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Everyone wants to be proficient at their job. But how do you you know if what you're doing is working? While there are different metrics you can use, encouraging feedback from students is a tool many people overlook. Our friend Jamie Mullen, youth minister at LaBelle Haven Baptist Church, regularly seeks feedback from his students. We recently chatted with Jamie about this and other topics.
Jamie solicits feedback from his youth group once a year. He believes that it’s important to guide his students through it to make sure that they understand how to provide meaningful feedback in a constructive way. He asks specific questions and open-ended ones; this way, he gets feedback on the current direction and gathers potential new ideas.
Jamie makes a great point: The point of the feedback is two-fold: It helps you improve your ministry and it helps your ministry improve you. If one isn’t growing, the other can’t grow either.
Here are a few of the questions we asked Jamie and our summary of his responses.
How do you receive the feedback?
Jamie lets his students choose whether or not they want to remain anonymous. He says that for him, there is value in both options. Maybe students are afraid to attach their names to feedback that is more critical, so giving them the option to remain anonymous allows them to still give you that feedback, which could turn out to be valuable information that could lead to a much-needed change in your ministry. On the flip side, if one of your more trusted students gives some honest feedback, you can know that it is coming from someone who may represent the rest of your youth ministry.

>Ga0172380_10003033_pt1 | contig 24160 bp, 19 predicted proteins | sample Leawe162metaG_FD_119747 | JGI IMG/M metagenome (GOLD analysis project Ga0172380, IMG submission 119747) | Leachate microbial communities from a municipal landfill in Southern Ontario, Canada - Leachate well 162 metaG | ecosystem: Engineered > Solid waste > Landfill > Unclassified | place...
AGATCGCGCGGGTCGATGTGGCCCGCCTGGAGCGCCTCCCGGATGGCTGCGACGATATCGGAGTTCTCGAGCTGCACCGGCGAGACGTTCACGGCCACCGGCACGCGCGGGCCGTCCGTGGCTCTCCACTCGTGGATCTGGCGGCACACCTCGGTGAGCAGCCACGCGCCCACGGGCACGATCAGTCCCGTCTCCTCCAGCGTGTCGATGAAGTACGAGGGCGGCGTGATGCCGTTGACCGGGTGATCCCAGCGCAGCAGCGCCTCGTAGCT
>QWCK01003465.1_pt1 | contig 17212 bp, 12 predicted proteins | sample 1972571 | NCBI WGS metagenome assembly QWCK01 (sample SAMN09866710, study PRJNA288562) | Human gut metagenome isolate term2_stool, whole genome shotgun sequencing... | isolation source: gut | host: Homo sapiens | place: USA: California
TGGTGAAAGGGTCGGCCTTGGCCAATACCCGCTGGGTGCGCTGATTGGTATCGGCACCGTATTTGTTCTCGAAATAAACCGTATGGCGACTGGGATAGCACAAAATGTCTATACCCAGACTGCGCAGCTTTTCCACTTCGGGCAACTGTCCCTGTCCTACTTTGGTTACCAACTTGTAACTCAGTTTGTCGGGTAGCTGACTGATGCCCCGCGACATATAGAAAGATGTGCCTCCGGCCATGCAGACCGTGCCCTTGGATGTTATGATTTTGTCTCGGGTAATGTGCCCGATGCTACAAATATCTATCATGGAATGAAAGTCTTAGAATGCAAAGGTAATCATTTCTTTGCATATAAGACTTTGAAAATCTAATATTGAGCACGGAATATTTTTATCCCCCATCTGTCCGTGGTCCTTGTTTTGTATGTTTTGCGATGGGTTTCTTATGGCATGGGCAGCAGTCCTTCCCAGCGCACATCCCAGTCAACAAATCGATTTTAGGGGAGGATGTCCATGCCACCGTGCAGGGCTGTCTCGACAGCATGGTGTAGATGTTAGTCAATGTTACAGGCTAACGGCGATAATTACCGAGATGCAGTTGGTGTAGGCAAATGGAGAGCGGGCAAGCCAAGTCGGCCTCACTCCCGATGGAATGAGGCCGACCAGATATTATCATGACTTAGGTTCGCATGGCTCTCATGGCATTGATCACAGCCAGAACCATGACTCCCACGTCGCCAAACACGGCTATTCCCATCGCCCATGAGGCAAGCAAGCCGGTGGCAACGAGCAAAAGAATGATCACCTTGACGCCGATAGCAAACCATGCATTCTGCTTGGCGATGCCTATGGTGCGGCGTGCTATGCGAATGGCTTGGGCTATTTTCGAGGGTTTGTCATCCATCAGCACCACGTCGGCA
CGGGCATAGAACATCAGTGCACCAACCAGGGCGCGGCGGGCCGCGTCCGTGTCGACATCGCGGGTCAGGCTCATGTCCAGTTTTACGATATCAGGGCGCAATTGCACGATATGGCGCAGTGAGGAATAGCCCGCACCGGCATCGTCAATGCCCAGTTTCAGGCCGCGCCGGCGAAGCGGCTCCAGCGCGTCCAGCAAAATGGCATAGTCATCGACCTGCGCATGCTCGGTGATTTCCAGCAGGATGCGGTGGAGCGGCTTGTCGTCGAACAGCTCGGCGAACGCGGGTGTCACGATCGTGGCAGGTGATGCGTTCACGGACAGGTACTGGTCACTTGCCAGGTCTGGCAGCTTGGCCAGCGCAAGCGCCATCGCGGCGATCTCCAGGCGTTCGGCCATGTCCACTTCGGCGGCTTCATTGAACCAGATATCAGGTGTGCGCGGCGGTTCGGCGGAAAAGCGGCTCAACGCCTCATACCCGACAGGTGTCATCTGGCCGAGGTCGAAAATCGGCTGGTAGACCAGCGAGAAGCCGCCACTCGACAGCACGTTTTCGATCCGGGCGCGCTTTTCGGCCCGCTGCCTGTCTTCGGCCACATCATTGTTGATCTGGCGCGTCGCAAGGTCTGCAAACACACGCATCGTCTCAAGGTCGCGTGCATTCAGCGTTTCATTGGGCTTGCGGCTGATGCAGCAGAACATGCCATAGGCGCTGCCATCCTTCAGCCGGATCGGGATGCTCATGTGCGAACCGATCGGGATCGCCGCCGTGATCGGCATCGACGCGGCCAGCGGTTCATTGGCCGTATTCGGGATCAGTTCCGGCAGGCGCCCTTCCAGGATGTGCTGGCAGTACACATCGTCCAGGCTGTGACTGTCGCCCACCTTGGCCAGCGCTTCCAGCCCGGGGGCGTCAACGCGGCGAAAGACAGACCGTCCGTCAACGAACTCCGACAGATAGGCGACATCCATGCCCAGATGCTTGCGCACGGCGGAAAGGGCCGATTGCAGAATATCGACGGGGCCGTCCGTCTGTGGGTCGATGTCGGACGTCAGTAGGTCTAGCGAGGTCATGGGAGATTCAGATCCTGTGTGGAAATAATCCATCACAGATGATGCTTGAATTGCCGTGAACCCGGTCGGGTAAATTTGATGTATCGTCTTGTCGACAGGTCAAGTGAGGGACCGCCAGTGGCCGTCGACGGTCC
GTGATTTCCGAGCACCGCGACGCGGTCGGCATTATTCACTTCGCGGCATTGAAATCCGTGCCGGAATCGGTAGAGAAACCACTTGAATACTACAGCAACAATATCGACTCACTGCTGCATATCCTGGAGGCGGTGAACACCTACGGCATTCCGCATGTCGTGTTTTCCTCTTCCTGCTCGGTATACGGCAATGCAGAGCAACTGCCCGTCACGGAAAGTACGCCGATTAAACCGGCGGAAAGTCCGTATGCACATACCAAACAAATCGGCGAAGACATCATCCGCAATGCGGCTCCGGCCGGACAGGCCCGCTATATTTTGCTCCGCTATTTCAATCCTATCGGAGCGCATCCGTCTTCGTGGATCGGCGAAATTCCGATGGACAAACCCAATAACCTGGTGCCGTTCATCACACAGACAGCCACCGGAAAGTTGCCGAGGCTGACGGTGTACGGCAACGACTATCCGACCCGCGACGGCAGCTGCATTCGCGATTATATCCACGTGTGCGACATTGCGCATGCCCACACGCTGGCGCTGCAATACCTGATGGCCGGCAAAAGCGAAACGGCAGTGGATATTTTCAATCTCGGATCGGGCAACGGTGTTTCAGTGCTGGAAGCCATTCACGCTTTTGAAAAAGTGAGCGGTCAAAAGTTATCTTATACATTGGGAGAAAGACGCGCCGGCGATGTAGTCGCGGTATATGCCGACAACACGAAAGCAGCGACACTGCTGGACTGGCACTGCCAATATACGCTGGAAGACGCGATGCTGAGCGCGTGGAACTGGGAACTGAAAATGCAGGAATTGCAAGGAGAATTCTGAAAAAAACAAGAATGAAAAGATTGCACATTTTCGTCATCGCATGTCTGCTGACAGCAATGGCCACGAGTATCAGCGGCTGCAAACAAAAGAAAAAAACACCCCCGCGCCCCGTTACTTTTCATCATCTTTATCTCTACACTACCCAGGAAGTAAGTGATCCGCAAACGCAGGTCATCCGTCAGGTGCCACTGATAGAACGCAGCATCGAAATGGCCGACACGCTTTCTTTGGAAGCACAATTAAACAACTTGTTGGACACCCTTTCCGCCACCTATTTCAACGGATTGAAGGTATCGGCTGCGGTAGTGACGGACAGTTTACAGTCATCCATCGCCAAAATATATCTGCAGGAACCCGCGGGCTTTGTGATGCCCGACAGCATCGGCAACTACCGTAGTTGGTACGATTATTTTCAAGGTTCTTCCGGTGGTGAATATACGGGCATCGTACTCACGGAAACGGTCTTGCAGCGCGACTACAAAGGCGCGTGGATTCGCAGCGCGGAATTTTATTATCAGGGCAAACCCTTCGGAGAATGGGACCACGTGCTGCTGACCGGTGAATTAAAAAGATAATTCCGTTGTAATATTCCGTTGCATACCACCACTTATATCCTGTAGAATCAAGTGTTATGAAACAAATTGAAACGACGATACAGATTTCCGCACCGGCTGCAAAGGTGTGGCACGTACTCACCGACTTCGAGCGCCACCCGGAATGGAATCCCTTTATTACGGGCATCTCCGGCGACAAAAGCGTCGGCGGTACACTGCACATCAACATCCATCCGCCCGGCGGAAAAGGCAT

How do you collect the feedback? Digitally? On Paper?
Jamie elects to do his on good old fashioned paper and the most important part of his process is making sure that you don’t group your students up. If you say “form groups of four and discuss what feedback you would give me,” there is a good chance that you’re going to get the same answers from those four students. While breaking off into pairs or groups can be valuable in other ways, Jamie says that he is looking for each individual students individual (and honest) answers.
How much weight do you give to the feedback?
When you open yourself up for feedback, you're opening yourself for both positive and negative responses. It’s important to understand that most of it is not personal and that it’s the opinions of the students you’re serving. While you can know that some of your student's response may not carry as much weight as others.
When it comes to using the feedback to take action, Jamie says that it's important to tell your students that some of the things that they ask for are just impossible to do right now. It just isn’t the time or it just may not be feasible at this moment. So it’s important to ask yourself, “What can I actually change now” and “What would be most beneficial to change now?” You can find yourself with responses that can be implemented easily and that can grow them, or grow you, or even grow your ministry.
Once you have received your feedback, how do you process it? Alone or with a team?
Jamie and his wife work through a group they called their “college and career.” These are the people who have been with them and who they have trained, but also ones that they can trust. It’s good to get with a group like this and ask, “Is this really something we think we can do?” Recently, in a feedback session in December, a girl asked for more time with the girls in devotion, and that was something Jamie and his team could do, so they did it. They took the feedback, and they made a chance that was meaningful and made an impact on their ministry over their students.
In the end, you need feedback from your senior pastor, or from elders or deacons, but they aren’t the ones down with you in the trenches. Use the feedback of the students that you are serving to make impacts on your ministry and on their relationship with Christ!
Jake and Jamie discuss these truths in the video below!